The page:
Price: $300 – $500
The Schwinn M717 170, also referred to as Schwinn MY17 170, is a more inclusive version of the Schwinn 130 MY16. It was released at the beginning of 2017, so at this point is only a year old. However, the older (2013) version – Schwinn 170 – is still available at various retailers, and still is an excellent fitness machine.
The Schwinn M717 170 offers 29 workout applications and 25 levels of eddy current resistance. Its multifunction console also offers Bluetooth connectivity, so you can sync it with your smartphone, tablet, or laptop in order to stream your workout directly into your Schwinn Connect account, MyFitnessPal account, GoogleFit, AppleHealth, Endomondo etc.
The seat supplied with the Schwinn 170 MY 17 is quite comfortable, featuring superior cushioning, ergonomic contour, and 4-way adjustability. Also, an important comfort factor that even the commercial-grade models do not include, but this particular bike does, is reflected by the elbow rests incorporated in the handlebar… Read Full Review.
The AFG 7.3AU upright bike is an exercise bike with a construction pretty close to the light commercial models. It has a user weight capacity of 300 lbs and offers 4-way adjustability for the seat. It’s equipped with a motorized-magnetic resistance system with 20 distinctive tension levels, and a smooth and quiet belt drive.
The AFG 7.3AU exercise bike features a multi-function console with a large, backlit display. It integrates a sound system and a tablet holder, while its internal database has 23 workout programs divided into three main categories: climb, distance, and calories… Read Full Review.
If you’re looking for German quality in an upright bike, the KETTLER Advantage GIRO P is definitely one to put on your list. Although it’s a little under the features offered by the Scwhinn 170 MY17 and costs a bit more, it’s a top-quality exercise bike, and that’s why so far it continues to benefit from a lot of positive feedback.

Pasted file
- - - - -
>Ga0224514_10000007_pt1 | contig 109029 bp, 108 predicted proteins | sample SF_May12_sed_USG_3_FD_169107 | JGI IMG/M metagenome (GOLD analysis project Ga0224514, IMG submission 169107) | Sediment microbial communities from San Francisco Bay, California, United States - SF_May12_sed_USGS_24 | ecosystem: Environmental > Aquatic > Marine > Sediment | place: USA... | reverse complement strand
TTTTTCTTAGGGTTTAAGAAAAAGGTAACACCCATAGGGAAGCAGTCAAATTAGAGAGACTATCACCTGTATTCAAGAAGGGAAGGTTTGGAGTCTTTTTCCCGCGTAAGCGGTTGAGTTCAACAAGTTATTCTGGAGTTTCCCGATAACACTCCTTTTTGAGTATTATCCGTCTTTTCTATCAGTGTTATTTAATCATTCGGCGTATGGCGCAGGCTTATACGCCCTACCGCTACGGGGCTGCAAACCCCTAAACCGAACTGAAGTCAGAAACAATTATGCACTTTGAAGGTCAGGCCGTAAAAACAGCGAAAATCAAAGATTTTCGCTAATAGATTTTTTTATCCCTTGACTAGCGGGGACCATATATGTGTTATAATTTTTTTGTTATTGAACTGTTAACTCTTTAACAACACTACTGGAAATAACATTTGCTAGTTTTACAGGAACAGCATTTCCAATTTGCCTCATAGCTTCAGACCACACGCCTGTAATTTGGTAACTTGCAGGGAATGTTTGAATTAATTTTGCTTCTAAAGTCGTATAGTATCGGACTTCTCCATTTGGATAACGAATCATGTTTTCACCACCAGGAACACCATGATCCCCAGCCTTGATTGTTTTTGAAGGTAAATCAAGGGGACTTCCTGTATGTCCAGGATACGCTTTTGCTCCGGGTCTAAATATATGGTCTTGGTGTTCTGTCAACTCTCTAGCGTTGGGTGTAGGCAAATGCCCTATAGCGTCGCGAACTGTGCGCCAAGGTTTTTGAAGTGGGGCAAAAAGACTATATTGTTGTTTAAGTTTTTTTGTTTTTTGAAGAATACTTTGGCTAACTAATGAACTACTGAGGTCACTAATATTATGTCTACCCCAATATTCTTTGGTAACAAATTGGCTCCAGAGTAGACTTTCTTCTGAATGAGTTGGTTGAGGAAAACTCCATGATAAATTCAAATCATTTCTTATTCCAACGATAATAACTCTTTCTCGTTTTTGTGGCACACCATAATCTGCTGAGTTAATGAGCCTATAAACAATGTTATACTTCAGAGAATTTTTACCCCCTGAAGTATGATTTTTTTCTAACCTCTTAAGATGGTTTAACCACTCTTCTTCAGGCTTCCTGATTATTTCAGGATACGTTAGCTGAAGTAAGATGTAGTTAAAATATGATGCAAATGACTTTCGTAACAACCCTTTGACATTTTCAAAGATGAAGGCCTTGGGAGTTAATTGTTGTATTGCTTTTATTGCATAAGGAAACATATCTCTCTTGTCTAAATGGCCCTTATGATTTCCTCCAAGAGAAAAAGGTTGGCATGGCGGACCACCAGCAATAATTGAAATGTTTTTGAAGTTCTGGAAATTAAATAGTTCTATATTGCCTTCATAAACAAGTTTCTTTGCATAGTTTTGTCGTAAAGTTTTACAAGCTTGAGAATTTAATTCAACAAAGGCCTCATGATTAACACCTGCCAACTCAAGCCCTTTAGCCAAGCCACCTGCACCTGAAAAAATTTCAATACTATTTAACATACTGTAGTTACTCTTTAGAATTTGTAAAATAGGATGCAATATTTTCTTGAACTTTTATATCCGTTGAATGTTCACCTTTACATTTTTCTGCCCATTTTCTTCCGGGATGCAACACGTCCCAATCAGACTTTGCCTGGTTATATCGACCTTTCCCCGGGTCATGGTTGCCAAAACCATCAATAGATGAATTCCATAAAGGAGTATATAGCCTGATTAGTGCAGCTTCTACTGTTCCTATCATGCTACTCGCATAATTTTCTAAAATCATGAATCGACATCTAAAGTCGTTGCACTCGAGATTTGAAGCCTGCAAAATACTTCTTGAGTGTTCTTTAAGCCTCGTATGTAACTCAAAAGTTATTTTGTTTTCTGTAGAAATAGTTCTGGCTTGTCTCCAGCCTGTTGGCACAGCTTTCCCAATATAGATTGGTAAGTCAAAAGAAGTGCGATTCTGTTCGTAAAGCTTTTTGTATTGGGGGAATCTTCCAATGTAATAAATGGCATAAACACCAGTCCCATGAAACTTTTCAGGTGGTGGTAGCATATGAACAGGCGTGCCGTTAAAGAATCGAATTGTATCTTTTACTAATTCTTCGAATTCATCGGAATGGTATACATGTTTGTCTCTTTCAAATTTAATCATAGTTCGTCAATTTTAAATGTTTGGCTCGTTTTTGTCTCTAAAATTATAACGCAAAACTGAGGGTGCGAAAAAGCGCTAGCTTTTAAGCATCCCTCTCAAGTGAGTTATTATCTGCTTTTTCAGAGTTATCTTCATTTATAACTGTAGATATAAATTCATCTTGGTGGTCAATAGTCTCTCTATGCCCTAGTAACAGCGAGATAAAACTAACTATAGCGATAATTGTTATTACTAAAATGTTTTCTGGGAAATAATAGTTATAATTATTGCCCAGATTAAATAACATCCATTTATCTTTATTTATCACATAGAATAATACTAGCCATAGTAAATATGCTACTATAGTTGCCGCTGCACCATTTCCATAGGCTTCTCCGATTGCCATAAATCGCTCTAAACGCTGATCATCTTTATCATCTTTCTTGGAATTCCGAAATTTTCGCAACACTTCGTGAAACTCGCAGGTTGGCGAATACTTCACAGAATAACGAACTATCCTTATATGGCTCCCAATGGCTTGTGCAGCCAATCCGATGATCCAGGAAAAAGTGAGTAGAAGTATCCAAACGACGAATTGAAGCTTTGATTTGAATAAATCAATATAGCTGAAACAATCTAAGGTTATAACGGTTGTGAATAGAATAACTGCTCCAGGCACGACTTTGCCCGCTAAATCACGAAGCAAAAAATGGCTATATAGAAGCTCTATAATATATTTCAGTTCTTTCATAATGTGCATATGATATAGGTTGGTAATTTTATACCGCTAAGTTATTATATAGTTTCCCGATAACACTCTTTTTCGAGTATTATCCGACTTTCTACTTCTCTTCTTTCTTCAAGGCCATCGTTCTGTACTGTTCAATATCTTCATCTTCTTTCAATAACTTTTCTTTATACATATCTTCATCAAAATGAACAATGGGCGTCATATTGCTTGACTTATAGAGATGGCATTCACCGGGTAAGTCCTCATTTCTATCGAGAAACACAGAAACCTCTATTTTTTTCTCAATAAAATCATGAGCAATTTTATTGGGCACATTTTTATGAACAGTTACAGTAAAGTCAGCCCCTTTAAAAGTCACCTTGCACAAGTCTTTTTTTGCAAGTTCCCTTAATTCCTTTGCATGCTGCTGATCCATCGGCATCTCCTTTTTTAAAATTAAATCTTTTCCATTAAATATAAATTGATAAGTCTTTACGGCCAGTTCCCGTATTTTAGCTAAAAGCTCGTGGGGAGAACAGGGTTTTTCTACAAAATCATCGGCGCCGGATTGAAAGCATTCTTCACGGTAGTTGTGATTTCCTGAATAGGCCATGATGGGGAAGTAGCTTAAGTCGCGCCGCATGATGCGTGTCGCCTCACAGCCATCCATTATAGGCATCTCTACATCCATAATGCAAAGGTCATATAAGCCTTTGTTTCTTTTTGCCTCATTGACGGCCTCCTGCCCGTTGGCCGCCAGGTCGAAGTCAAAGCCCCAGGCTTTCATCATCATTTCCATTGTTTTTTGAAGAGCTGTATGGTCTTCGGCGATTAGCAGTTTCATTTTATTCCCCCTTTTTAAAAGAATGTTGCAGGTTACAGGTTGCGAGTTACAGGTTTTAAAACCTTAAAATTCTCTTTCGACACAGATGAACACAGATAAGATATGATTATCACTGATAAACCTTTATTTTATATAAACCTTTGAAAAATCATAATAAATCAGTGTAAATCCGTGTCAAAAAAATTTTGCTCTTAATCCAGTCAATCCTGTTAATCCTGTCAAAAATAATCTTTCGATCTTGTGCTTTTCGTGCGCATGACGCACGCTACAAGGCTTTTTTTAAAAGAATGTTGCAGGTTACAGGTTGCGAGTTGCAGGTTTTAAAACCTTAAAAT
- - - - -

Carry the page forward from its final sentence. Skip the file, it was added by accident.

One of the main pluses of this Kettler upright bike is its superior micro-adjustability; its seat is 4-way adjustable, while the angle of the handlebars can also be adjusted. The bike features a sturdy frame which can withstand users up to 285 lbs. It’s equipped with an eddy current resistance system that offers 16 distinctive tension levels. Its console, although it doesn’t have amenities such as a sound system or cooling fan, nor is online capable, it still offers 8 workout programs to keep you motivated… Read Full Review.
Price: Over $500 – $1,000
Not surprisingly, another one of our recommendations is also a Schwinn, simply because there are only top-quality fitness machines under this brand name. However, this exercise bike features an air resistance system. It’s still technically an upright bike, though, as it doesn’t have the backrest seat as a recumbent one, and it’s not exactly made for spinning workouts.
The Airdyne Pro is one of the most inclusive air bikes from Schwinn. It features a 4-way adjustable seat and multi-grips for its mobile arms. The saddle integrates a generous layer of cushioning, being designed for superior comfort. The bike’s resistance system is powered by a large 26-blade fan. It doesn’t have any adjustment system, but as any other air resistance fitness machine, it delivers a dynamic response. In other words, the harder you pedal, the more resistance you’ll get. The console included with this exercise bike has a double display… Read Full Review.
The second recommendation for our $500-$1,000 price interval is also an air resistance exercise bike. The LifeCore Assault bike is actually one of the top air bikes available at the moment. It benefits from almost a clean 5-star rating on most retailer and fitness sites.
As its name suggests, this is a heavy-duty exercise bike. The seat offers 4-way adjustability, up, down, and front to back. Its angle can also be adjusted. The bike can accommodate users between 5’0″ and 6’6″ cm, and up to 300 lbs. Just as the Schwinn Airdyne model, it doesn’t have any magnetic brake for overall resistance adjustment; the resistance is given exclusively by the fan and the pedaling speed of the user. The console supplied with this bike keeps track of time, distance, calories, speed, watts, RPM, and heart rate. The handlebars don’t have any pulse sensors but the console unit is compatible with various non-coded HR transmitters such as the Polar T31 Non-Coded or Polar T34… Read Full Review.
3G Cardio offers several models of fitness machines that so far benefit from an excellent feedback from most users. The 3G Cardio Elite UB upright exercise bike is one of them. It’s is a light-commercial bike, it has quite an impressive weight capacity of 350 lbs and comes with two types of warranties, for home use (which is great) and for gym-use (which is also not bad).